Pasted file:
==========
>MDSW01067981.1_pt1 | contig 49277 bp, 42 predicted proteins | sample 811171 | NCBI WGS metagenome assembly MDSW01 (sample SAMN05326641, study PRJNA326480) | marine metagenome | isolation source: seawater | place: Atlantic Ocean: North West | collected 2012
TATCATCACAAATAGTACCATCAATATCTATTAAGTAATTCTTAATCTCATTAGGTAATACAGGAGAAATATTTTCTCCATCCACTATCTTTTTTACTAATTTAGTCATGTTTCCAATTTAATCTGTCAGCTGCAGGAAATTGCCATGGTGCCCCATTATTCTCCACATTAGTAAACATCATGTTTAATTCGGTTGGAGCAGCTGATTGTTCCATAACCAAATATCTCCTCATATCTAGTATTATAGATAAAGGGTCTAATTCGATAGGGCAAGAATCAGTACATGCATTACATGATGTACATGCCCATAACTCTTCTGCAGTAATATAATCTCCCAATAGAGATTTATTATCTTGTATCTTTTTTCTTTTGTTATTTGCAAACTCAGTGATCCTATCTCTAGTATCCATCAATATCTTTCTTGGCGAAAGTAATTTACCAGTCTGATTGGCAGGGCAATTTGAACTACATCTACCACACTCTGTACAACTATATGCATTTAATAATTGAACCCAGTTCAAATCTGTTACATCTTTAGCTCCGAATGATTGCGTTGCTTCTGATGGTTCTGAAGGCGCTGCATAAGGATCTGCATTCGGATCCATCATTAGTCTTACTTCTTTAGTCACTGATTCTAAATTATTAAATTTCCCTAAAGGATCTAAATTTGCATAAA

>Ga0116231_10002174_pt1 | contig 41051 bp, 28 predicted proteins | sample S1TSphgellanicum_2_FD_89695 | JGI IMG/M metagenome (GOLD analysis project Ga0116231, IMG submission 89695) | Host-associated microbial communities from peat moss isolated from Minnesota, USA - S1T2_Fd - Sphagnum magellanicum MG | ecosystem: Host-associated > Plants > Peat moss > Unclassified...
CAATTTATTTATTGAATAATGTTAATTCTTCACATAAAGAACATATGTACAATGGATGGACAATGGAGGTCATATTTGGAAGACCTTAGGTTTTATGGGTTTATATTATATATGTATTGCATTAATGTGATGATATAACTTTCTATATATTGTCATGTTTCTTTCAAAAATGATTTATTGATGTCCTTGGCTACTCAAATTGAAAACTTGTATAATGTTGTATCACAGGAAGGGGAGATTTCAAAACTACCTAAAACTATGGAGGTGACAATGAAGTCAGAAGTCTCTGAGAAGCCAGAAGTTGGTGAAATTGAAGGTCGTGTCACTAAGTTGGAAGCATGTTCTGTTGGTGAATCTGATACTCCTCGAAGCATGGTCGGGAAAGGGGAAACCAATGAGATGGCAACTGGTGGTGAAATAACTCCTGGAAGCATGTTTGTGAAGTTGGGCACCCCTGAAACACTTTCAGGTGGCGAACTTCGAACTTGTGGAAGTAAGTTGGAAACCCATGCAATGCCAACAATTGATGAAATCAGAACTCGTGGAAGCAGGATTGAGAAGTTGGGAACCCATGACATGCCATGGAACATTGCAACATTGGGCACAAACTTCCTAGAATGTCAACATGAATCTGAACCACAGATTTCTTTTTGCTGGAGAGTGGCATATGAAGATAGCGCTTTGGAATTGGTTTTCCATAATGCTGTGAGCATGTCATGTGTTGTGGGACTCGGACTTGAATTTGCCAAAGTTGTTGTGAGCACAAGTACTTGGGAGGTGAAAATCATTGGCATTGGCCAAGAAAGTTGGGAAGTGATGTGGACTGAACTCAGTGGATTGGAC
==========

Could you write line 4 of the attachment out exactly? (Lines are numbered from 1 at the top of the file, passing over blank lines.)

CAATTTATTTATTGAATAATGTTAATTCTTCACATAAAGAACATATGTACAATGGATGGACAATGGAGGTCATATTTGGAAGACCTTAGGTTTTATGGGTTTATATTATATATGTATTGCATTAATGTGATGATATAACTTTCTATATATTGTCATGTTTCTTTCAAAAATGATTTATTGATGTCCTTGGCTACTCAAATTGAAAACTTGTATAATGTTGTATCACAGGAAGGGGAGATTTCAAAACTACCTAAAACTATGGAGGTGACAATGAAGTCAGAAGTCTCTGAGAAGCCAGAAGTTGGTGAAATTGAAGGTCGTGTCACTAAGTTGGAAGCATGTTCTGTTGGTGAATCTGATACTCCTCGAAGCATGGTCGGGAAAGGGGAAACCAATGAGATGGCAACTGGTGGTGAAATAACTCCTGGAAGCATGTTTGTGAAGTTGGGCACCCCTGAAACACTTTCAGGTGGCGAACTTCGAACTTGTGGAAGTAAGTTGGAAACCCATGCAATGCCAACAATTGATGAAATCAGAACTCGTGGAAGCAGGATTGAGAAGTTGGGAACCCATGACATGCCATGGAACATTGCAACATTGGGCACAAACTTCCTAGAATGTCAACATGAATCTGAACCACAGATTTCTTTTTGCTGGAGAGTGGCATATGAAGATAGCGCTTTGGAATTGGTTTTCCATAATGCTGTGAGCATGTCATGTGTTGTGGGACTCGGACTTGAATTTGCCAAAGTTGTTGTGAGCACAAGTACTTGGGAGGTGAAAATCATTGGCATTGGCCAAGAAAGTTGGGAAGTGATGTGGACTGAACTCAGTGGATTGGAC